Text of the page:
The fans of the Charlotte Hornets exist in a peculiar sort of purgatory, one that stems from the team having not made the playoffs since 2016 and having not won an NBA playoff series since 2002.
They want to “Bee-lieve,” as the team’s marketing department implores them to, that this season will finally be different. And it has had more positive signs than most. But still, in games like Sunday’s 105-101 home loss to Atlanta, the word “almost” too often drapes itself around the Hornets like an albatross.
Charlotte overcame a horrible start and all of an early 17-point deficit to actually lead by 10 in the fourth quarter. The Hornets also got arguably the best dunk of the season during that final quarter, courtesy of Miles Bridges using Atlanta big man Clint Capela like a nail on a remarkable hammer dunk. Bridges called it one of his top-three NBA dunks ever, and it brought LaMelo Ball leaping off the bench in joy.
And yet the Hawks came all the way back as the Hornets went ice cold late. Atlanta was down 99-94 after Bridges’ massive slam with 3:47 to go, but the Hawks were undeterred, scoring 11 of the game’s final 13 points to win.
The COVID-limited crowd of 4,148 fans filed out of the Spectrum Center silently, and you could sense the communal regret in giving up a gorgeous Sunday afternoon to watch this near-miss.
What you could also sense throughout the afternoon, though, was hope.
The Hornets (27-25) are still firmly inside the playoff hunt, sitting at No. 5 in the Eastern Conference after the game ended. They have gone 7-4 in the 11 games since standout rookie point guard Ball broke his wrist, which is a testament to teamwork and improvisation.
The Hornets were without Gordon Hayward and Malik Monk for this game, too, although to be fair Atlanta (29-25 and now fourth in the East) was without Trae Young, John Collins and Danilo Gallinari.
So it was one of those kinds of NBA games that the Hornets have often won this season — a scrapfest, fueled not so much by stars as by hustle. This time it didn’t work out, as the Hornets allowed too many open shots late and Terry Rozier couldn’t hit a corner 3 with 7.0 seconds left and Charlotte down by two (Rozier thought he was fouled on the shot, but no call came).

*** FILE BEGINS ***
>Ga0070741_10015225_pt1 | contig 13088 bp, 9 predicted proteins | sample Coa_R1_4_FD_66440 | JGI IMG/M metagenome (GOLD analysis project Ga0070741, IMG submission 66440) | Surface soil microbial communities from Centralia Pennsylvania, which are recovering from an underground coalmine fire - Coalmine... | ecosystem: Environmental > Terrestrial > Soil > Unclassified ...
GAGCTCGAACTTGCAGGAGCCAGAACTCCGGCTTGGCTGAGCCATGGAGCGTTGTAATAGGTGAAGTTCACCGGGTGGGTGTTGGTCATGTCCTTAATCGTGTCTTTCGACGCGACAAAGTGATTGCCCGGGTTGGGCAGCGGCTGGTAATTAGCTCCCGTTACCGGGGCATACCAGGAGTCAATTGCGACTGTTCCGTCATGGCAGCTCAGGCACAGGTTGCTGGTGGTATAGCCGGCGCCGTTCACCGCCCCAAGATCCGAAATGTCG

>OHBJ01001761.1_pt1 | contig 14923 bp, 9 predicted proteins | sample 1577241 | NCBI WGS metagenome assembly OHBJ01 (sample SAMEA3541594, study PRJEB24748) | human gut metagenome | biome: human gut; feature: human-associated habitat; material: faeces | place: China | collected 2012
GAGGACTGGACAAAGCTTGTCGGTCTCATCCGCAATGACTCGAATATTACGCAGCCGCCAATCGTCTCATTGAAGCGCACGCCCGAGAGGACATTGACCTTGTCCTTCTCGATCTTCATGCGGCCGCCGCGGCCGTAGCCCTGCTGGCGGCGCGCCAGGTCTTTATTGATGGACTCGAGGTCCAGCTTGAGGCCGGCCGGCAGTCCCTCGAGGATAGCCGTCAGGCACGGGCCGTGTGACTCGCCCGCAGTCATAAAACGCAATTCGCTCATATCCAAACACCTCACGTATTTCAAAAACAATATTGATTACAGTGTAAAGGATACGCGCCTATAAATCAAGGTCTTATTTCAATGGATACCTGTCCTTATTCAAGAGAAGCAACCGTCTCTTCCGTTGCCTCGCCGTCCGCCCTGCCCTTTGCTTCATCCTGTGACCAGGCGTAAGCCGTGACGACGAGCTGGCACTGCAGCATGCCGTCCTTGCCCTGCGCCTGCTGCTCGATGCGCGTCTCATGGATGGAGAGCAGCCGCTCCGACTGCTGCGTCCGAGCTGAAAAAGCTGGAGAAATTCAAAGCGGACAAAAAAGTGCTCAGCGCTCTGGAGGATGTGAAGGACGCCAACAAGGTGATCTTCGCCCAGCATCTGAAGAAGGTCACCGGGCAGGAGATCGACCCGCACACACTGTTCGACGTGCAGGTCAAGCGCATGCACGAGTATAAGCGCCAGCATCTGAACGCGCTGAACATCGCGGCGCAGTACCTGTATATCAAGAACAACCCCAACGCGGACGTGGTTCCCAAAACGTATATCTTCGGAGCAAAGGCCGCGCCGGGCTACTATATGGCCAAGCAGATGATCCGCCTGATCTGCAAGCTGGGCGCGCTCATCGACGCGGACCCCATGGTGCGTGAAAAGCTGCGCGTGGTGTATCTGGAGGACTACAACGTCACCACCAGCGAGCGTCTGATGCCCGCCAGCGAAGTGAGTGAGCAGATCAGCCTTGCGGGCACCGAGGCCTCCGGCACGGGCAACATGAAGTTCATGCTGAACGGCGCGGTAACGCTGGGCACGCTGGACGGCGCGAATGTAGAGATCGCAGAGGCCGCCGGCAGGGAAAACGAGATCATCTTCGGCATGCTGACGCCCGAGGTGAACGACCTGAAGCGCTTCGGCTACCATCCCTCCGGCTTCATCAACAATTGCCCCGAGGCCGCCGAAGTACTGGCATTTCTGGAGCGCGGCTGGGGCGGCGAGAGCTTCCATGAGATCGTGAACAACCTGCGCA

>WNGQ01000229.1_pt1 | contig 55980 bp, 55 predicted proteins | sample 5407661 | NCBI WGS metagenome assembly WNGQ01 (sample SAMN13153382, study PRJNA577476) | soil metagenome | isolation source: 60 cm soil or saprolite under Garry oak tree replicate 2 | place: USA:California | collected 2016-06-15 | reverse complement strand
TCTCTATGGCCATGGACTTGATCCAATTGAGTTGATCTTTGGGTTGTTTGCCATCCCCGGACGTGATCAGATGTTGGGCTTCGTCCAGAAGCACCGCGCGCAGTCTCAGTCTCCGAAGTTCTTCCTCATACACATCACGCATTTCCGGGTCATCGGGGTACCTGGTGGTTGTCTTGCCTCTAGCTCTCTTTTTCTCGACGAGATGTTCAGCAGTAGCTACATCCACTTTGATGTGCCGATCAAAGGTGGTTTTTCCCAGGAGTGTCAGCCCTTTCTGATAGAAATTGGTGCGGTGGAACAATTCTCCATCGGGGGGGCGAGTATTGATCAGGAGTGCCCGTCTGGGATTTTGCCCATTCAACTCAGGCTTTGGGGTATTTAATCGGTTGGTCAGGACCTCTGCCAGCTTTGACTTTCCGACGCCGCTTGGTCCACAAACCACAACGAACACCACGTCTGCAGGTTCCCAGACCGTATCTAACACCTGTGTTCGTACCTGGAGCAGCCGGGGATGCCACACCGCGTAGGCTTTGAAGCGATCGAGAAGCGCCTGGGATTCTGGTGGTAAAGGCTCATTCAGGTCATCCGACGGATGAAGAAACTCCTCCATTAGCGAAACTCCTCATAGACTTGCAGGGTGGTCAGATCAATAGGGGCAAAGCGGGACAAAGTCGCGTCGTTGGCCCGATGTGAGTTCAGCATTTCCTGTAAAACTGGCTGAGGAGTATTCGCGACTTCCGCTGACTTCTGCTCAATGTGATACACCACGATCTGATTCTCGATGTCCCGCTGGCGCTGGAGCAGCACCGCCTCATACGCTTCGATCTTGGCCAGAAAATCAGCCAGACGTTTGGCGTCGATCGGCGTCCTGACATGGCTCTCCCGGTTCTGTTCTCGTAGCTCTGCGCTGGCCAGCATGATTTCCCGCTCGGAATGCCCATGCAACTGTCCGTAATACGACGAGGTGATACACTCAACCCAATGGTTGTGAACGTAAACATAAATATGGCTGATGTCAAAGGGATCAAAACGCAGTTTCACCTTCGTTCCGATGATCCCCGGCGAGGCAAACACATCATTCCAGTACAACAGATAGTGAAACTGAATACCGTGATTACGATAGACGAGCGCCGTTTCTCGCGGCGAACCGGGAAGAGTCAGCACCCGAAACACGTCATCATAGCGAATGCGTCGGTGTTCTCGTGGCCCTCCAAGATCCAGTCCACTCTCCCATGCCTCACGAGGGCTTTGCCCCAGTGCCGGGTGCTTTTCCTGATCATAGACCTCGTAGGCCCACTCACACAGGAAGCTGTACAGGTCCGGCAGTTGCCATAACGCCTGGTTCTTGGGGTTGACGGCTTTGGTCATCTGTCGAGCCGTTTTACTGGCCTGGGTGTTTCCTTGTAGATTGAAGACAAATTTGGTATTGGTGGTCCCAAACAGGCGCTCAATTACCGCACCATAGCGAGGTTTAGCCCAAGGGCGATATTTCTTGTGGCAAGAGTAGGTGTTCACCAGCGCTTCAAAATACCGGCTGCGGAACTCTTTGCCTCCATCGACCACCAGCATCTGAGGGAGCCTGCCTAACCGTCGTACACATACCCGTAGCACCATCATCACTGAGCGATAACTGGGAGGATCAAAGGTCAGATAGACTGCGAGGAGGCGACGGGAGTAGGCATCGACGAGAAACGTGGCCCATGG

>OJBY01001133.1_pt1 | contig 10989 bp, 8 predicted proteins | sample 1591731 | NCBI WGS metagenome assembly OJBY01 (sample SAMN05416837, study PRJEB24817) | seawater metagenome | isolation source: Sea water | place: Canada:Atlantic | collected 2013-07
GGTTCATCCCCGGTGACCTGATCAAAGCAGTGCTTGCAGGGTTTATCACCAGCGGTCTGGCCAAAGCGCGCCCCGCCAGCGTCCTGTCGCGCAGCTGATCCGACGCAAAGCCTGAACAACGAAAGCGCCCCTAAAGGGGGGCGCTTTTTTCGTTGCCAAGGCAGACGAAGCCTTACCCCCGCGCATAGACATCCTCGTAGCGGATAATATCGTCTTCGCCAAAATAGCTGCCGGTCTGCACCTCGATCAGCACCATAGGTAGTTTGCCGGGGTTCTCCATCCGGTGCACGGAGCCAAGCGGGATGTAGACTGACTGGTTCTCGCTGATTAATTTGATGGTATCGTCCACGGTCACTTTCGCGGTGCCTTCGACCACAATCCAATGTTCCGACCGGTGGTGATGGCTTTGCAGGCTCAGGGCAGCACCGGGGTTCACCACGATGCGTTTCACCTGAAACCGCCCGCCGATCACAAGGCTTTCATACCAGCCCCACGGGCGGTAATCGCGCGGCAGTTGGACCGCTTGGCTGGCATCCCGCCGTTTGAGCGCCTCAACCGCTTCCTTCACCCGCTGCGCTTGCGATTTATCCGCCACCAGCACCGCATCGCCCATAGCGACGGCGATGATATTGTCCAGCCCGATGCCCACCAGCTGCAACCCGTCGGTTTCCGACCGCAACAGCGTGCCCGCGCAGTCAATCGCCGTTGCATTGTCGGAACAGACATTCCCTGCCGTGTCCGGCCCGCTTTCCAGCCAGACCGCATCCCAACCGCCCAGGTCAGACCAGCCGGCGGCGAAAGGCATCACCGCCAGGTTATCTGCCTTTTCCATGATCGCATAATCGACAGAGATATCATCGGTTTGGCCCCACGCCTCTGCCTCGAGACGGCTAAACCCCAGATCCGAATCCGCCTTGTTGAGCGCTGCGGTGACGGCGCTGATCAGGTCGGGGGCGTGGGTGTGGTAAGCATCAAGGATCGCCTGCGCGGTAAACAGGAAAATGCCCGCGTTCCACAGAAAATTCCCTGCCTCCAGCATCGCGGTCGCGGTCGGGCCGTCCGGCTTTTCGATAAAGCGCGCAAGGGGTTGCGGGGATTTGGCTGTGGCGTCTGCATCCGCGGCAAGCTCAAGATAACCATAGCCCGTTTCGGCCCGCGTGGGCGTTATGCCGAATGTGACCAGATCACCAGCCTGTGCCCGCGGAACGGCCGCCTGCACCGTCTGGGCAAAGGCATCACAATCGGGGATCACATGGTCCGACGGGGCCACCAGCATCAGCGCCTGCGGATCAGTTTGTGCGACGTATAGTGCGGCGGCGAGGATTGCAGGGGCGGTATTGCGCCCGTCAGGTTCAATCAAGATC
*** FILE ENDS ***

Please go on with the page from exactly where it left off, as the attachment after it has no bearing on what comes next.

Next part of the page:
“We just made silly mistakes, and we usually don’t make those mistakes,” said Bridges, who led the Hornets on Sunday with 23 points.
Especially now that both Ball and Hayward are out of the lineup for at least the next several weeks, Charlotte is a team that has to win with grit, not grandiosity. They have been great this year at holding leads — they were 22-0 in games entering the fourth quarter with a lead, until Sunday happened.
“Had a 10-point lead there in the fourth quarter, we just couldn’t close it out,” Hornets coach James Borrego said tersely afterward.
The Hornets have 20 games left in this truncated regular season, starting with a Tuesday night home game against the L.A. Lakers (likely without both LeBron James and Anthony Davis).
The regular season ends May 16, so Charlotte is now in an all-out sprint in the race to the playoffs. The Hornets keep getting people hurt, too. P.J. Washington went out of this game in the third quarter with an ankle sprain and didn’t return.
It’s not easy, but it was never going to be easy. Every NBA team is dealing with several different injuries right now. That’s always the way it is. The way the Hornets managed to go 4-2 on a road trip just concluded speaks to their resilience.
But then they gave one of those games back Sunday, despite all the good that happened.
This is a Charlotte team that will be asked the question “Are you the same old Hornets?” for the rest of the season — and beyond that, if the Hornets can’t win a playoff series. That’s purgatory, and right now that’s where the Hornets — and their fans — still reside.